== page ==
There are two ways out of this dilemma One is to adopt some sort of commitment device that will keep the central bankers on the straight and narrow -- a law, for example, that the monetary authorities will be removed from their positions if they renege on their low inflation promises. Such devices are often hard to implement, so an alternative is for the policymaker to earn his or her credibility by consistently following through on plans. This may be painful if that policymaker doesn't start with a lot of credibility, as it may require that monetary policy be especially tight in those times when the central bank is most expected to back off of its promise -- when the going gets tough.
Get the point? The idea of "sunk costs" mentioned in the Stuntz article does in fact mean something like "look forward, don't look back." But in policymaking, in economics as well as warfare, looking forward always means taking into account the fact that your credibility is at stake, and that the long-run costs may be very much higher if that credibility is lost.
There is another reason economic logic does not readily apply to the fighting of wars. When running a business, one aims to invest just as much as is necessary to make the sale or manufacture the product--no less, and no more. Profit equals revenue minus cost, so minimizing cost lies at the core of wise business management.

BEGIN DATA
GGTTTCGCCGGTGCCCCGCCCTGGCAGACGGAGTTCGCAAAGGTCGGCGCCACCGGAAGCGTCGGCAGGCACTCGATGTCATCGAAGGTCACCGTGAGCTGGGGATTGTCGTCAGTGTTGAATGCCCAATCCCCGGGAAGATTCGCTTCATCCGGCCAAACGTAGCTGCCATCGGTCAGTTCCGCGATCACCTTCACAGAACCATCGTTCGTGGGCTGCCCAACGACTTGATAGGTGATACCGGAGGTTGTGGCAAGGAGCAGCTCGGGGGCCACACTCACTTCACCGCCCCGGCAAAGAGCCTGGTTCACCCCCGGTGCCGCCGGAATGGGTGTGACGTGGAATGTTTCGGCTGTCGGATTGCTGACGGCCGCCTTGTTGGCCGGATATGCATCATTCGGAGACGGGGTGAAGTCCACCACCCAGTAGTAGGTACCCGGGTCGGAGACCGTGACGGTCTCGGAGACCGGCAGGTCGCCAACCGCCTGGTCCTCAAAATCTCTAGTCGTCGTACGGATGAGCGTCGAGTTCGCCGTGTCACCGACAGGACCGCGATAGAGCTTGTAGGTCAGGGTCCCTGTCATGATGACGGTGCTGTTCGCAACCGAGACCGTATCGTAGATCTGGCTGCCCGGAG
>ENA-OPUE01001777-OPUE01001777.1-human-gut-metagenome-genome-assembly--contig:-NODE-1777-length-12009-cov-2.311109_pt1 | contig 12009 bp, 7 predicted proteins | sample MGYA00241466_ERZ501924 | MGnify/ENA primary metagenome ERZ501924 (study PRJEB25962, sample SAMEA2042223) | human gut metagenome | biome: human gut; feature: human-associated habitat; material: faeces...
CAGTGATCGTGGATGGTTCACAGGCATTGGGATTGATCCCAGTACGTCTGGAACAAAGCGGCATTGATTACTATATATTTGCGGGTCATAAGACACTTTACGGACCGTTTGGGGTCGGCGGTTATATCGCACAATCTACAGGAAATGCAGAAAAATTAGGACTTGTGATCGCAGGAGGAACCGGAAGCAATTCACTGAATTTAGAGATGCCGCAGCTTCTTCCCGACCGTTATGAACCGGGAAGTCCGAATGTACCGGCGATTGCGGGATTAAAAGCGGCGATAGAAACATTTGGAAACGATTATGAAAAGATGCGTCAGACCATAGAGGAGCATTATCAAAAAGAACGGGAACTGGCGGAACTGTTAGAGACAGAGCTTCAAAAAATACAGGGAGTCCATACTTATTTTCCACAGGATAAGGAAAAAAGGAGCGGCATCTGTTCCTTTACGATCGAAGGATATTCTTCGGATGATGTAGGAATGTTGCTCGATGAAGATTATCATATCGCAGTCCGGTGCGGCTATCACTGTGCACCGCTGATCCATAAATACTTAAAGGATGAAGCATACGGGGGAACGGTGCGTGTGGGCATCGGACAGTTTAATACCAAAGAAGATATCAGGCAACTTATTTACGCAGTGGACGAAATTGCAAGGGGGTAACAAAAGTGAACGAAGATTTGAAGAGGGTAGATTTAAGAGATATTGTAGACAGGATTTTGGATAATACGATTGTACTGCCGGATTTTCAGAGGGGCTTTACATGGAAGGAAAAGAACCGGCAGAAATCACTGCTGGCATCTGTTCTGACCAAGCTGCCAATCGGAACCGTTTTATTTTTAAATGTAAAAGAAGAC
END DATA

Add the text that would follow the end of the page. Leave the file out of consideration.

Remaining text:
Warfare could not be more different. Send just enough soldiers and guns and tanks to do the job, and you may soon find you have sent too few. The enemy concludes that if it can raise the marginal cost of the conflict just a bit, if casualties are a little higher or the expense a tad greater than you imagined, you'll quit the field.
Ah, but profit-maximizing does not mean minimizing cost. There is a way to express profit-maximization in terms of cost minimization, but the condition is to minimize costs subject to a particular level of output. If you send too few workers and too little capital to do the job, then what you are trying to do is not profit-maximizing -- it is infeasible. Economics says no less.
In the world of business, decisions are made at the margin: a little more invested here, a bit less there; everywhere, strive to cut waste, to spend no more than is absolutely necessary. In warfare, waste and excess are productive: They send the message that victory is inevitable, that whatever resources are needed to obtain it will be given to the task.
It seems to me that productive "waste and excess" is not waste and excess. Clearly Professor Stuntz is not suggesting that more soldiers and tanks be sent than necessary to ensure victory (at lowest long-run cost in blood and treasure). So surely Professor Stuntz is not suggesting anything with which an economist would disagree -- at least not one obliged to accept his cost and benefit analysis.
In fact, the opinion expressed in the Weekly Standard article is just the well-known position that a favorable outcome in Iraq requires the application of greater levels of force than presently exist. That is matter of great debate among military and political strategists. For my part, I would just as soon we economists be left out of it.